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LONDON, April 19 (Reuters) - Santander has been told by Britain's new financial regulator to contact more than 270,000 borrowers after raising interest rates on mortgages in 2008 without being clear.
The Financial Conduct Authority (FCA), launched this month with a pledge to protect consumers more effectively than its predecessor, said Santander UK must contact the customers about unclear information it gave them before increasing the cap on its mortgage standard variable rate (SVR).
The cap is the upper limit to which a lender can increase its SVR, the rate of interest borrowers move on to after an introductory deal comes to an end.
The FCA said letters Santander UK sent were not clear and that borrowers may not have understood what was going to happen, how it would affect them and the options open to them. It said some borrowers did not even receive a letter.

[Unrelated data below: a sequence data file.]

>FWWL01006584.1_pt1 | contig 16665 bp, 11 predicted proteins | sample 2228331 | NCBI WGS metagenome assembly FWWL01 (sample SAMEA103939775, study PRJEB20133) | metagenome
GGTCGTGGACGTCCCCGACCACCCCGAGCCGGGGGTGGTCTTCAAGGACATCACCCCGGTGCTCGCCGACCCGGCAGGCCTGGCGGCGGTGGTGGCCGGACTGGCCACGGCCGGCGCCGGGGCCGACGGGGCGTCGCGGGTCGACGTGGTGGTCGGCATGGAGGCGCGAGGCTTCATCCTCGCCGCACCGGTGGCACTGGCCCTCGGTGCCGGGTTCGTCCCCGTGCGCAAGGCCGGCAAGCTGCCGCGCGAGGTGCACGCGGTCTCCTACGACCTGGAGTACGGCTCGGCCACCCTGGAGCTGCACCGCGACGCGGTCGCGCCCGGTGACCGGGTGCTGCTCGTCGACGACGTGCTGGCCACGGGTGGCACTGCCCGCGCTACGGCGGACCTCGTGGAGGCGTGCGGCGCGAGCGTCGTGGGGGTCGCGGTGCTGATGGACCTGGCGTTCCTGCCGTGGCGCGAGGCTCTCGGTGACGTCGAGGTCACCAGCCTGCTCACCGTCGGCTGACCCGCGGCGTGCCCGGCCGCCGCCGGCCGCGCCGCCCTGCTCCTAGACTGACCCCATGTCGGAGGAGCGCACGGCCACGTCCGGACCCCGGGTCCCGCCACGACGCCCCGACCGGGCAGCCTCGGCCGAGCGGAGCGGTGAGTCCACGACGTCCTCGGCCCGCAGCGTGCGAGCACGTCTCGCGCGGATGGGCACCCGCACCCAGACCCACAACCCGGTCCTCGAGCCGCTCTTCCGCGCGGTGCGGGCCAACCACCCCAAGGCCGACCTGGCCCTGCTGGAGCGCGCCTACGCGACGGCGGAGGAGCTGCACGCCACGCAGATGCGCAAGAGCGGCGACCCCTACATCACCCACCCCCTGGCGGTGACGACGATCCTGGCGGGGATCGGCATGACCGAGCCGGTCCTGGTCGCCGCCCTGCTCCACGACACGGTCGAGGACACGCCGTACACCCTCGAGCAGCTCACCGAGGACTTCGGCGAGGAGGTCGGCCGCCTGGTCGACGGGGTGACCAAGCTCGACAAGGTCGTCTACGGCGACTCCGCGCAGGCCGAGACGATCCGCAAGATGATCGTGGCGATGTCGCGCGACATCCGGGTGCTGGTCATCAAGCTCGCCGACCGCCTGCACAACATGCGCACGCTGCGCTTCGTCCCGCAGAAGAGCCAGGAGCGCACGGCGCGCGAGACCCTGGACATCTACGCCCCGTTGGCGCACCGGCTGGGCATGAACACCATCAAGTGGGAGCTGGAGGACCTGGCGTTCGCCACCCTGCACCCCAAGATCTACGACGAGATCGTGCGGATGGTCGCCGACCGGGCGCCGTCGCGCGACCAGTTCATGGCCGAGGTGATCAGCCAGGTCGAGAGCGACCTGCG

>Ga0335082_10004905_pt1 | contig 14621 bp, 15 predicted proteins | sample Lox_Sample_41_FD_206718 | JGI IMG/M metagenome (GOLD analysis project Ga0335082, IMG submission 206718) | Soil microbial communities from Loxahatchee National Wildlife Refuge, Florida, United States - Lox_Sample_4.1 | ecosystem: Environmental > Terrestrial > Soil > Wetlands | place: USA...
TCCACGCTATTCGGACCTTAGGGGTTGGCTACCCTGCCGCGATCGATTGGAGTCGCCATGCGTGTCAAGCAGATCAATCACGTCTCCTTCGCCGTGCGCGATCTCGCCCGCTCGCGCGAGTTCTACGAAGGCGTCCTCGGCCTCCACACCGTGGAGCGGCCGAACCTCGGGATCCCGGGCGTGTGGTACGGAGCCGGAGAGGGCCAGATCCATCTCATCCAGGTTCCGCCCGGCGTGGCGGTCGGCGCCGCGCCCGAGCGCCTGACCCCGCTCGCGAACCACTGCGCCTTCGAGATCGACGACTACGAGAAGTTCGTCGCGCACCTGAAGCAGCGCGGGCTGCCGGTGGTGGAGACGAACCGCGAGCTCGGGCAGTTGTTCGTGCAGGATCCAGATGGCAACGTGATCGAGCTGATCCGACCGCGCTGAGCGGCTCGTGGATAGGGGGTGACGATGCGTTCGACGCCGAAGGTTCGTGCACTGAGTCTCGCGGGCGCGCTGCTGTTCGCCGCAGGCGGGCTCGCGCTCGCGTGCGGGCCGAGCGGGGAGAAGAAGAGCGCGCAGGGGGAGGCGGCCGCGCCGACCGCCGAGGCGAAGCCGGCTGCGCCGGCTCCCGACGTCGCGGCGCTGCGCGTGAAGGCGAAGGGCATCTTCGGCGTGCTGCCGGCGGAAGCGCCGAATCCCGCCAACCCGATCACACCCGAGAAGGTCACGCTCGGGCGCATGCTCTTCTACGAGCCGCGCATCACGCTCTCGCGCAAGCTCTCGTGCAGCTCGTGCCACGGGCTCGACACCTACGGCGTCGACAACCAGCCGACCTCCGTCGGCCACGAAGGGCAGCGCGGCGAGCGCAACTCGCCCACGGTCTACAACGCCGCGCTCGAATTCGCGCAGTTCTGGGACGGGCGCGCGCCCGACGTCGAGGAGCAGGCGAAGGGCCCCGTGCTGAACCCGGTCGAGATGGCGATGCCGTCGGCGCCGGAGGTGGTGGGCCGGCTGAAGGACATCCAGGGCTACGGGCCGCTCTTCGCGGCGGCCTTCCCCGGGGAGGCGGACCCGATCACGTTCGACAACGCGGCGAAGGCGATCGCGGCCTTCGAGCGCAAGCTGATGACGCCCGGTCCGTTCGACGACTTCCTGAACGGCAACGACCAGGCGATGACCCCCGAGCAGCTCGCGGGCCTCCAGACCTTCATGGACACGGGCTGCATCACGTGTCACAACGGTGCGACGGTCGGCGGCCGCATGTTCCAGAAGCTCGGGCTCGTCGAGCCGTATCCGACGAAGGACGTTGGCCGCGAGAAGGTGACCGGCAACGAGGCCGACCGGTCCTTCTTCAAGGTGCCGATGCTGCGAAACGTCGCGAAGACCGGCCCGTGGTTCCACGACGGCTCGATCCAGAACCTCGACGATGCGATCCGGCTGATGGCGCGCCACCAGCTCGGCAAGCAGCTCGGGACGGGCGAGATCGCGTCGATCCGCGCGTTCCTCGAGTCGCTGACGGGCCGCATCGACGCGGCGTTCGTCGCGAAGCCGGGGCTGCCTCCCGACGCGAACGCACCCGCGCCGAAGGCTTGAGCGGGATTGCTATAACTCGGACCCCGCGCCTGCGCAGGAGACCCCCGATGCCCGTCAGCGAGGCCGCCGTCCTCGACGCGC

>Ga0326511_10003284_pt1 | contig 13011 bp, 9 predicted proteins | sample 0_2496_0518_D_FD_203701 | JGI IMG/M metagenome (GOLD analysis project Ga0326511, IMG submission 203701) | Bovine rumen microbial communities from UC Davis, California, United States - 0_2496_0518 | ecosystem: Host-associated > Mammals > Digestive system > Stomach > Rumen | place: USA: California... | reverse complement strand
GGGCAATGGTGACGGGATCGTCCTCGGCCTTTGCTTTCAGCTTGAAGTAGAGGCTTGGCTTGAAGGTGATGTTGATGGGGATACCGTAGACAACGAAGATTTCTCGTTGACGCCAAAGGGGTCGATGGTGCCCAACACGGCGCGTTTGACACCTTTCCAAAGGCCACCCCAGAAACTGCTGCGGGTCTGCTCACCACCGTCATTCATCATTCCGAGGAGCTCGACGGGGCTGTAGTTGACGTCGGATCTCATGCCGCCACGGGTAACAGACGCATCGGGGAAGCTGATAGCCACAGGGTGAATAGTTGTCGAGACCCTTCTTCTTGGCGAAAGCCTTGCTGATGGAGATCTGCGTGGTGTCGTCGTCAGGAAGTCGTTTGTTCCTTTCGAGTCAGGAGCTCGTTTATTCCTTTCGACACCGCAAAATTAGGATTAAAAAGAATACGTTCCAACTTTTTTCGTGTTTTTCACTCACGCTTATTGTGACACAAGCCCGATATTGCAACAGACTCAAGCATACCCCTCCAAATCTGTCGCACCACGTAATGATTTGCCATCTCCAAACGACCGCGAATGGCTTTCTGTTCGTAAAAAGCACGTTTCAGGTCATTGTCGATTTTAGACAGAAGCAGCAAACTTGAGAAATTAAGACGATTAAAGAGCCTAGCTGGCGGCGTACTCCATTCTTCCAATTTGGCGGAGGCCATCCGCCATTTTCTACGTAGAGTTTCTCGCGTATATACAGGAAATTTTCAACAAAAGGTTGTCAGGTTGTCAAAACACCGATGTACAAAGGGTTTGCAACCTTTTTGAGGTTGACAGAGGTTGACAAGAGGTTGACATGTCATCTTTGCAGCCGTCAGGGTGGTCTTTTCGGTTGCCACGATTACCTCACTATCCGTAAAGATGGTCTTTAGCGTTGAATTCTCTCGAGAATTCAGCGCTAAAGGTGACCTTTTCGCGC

The new letters will invite customers to complain if they feel they have lost out financially.
The FCA said only a minority of borrowers would be entitled to compensation because redress would depend largely on whether they could have moved to a better deal.
Santander said the majority of its mortgage customers would not have suffered any detriment as a result of the affair. It said all relevant customers would receive a letter informing them what to do.